Fall Out Boy – Infinity On High
Record Label: Island Records
Release Date: February 6th, 2007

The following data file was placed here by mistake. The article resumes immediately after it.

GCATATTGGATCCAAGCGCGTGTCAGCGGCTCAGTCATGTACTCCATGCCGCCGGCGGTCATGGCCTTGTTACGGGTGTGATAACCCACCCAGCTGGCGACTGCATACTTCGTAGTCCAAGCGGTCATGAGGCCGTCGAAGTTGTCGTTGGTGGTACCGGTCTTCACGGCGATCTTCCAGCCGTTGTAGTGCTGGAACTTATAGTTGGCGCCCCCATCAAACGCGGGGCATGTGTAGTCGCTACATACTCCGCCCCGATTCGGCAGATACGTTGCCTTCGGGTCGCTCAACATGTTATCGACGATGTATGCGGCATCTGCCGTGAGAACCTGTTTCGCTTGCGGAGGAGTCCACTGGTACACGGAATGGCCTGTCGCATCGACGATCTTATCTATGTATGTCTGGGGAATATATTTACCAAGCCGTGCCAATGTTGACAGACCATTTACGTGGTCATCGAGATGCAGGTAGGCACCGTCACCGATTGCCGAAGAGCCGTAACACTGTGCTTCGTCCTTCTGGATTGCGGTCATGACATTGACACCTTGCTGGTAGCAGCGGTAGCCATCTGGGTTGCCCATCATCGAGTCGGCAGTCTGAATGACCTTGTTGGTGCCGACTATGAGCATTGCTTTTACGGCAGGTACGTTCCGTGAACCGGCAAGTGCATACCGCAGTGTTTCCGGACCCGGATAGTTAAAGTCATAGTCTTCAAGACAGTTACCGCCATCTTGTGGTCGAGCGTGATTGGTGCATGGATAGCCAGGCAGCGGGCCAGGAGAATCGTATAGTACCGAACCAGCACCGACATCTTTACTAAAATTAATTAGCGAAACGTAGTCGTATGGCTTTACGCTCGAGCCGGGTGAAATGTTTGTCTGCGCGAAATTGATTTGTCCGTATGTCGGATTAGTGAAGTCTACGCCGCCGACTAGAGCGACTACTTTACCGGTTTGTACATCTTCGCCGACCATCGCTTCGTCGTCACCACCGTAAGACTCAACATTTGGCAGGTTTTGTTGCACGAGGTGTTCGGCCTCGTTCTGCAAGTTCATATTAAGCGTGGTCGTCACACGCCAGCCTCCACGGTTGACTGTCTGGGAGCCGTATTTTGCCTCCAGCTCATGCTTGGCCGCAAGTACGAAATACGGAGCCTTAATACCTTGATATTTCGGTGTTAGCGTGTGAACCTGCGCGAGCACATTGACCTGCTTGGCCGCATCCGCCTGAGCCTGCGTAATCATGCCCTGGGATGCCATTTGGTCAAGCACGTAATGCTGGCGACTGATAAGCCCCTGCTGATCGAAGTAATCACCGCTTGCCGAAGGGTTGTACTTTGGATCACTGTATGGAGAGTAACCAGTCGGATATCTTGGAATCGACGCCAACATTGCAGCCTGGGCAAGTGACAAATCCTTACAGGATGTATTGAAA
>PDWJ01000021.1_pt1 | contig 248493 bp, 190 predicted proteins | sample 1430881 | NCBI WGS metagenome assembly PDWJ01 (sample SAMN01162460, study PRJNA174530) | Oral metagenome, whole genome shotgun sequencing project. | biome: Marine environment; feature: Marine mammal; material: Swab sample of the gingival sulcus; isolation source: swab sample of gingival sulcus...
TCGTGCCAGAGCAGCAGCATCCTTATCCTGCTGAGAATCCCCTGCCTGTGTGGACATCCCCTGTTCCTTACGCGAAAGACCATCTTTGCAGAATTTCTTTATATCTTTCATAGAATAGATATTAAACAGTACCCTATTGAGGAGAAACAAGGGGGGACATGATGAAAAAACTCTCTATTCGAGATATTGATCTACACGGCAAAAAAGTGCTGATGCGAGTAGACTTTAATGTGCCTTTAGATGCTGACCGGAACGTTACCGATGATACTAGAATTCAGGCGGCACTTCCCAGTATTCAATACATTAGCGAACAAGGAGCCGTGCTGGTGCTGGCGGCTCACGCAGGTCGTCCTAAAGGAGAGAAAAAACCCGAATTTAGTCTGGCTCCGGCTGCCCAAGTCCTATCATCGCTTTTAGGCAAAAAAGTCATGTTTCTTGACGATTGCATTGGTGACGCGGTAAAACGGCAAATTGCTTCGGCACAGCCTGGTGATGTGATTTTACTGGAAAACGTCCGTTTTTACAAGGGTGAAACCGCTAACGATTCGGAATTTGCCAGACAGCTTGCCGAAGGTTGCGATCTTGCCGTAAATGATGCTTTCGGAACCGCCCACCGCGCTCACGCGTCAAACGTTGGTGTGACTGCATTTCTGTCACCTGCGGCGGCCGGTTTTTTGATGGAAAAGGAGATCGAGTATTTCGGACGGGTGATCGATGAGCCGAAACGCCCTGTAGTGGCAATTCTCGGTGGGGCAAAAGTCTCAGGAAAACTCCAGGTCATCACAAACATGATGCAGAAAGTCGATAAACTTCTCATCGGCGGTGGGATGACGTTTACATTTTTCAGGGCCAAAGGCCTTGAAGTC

I’m going to cut to the chase – Fall Out Boy’s fourth record Infinity On High is my favorite album of all time. I’m not going to lie about that; this record means the world to me. It’s the best record I, personally, have ever listened to in my life. I do have quite a history with this album. I was about 13 when this album came out, and I was merely just starting to get into music. I picked this up when it came out at a local Target, and I remember only vaguely hearing about this band. A couple years prior, I had heard “Sugar, We’re Goin’ Down” and watched the music video for it, because my friend came over to my house and showed it to me. It was nothing like I had ever heard before, because I grew up on classic rock and country music, because that’s what my parents were into, and still are today. That was the first “alternative” song I had ever heard, and I was instantly curious and blown away, to be honest. Somehow, though, I forgot about the band but my curiosity was sparked again when I saw this album in stores. I picked it up, and brought it home. When I first listened to it, I was instantly in love with it. This record was the first record I ever truly “fell in love” with. Besides being an amazing record, the emotional attachment is through the roof with me. I grew up with this album and this album grew up with me. It’s a part of my life and a part of my history, so to speak. This album is a part of me. That’s so cheesy, I know, but I’ve only felt that way about a few records, and this is one of them. Despite that, I won’t be spending the duration of the review “fanboying” over it. People tend to make the mistake of reviewing things they like but not explaining why they like it. They just gush over how wonderful everything is, and don’t actually analyze it. Believe it or not, there are a couple of songs on this record that I do not like. That should be normal, because I’m not going to like everything that my favorite bands have done, but I do love a majority of this record. As a whole, this record is fantastic, and the two songs I don’t care for don’t hinder my enjoyment of it at all. I’ll get to those soon, but the record as a whole is something to marvel at, especially for a couple of reasons. Vocalist Patrick Stump was always that people noticed about this band, and for good reason, the man is a genius. Well, a musical genius, anyway. Believe it or not, he was actually coaxed into being Fall Out Boy’s singer during their inception. Despite that, his vocals were always held back a bit on their prior releases because they’re a pop-punk band. Patrick couldn’t let his voice shine, but don’t get me wrong, his voice is great on their past releases. His voice started coming through on 2005’s From Under the Cork Tree, but barely. This record, on the other hand, his voice shines completely throughout. That has to do with the second reason why this record is so great – the accompanying instrumentation. The musicianship between the rest of the band members is fantastic here. The band finally let go of their pop-punk reigns, and expanded into different territories, such as pop, R&B, soul, and flamenco on a track, even. This record is quite eclectic and that’s what I love about it. The variety on here is fantastic. There’s so much to take from here, it’s beautiful. Everything works in unison, really, and you don’t see that very much anymore.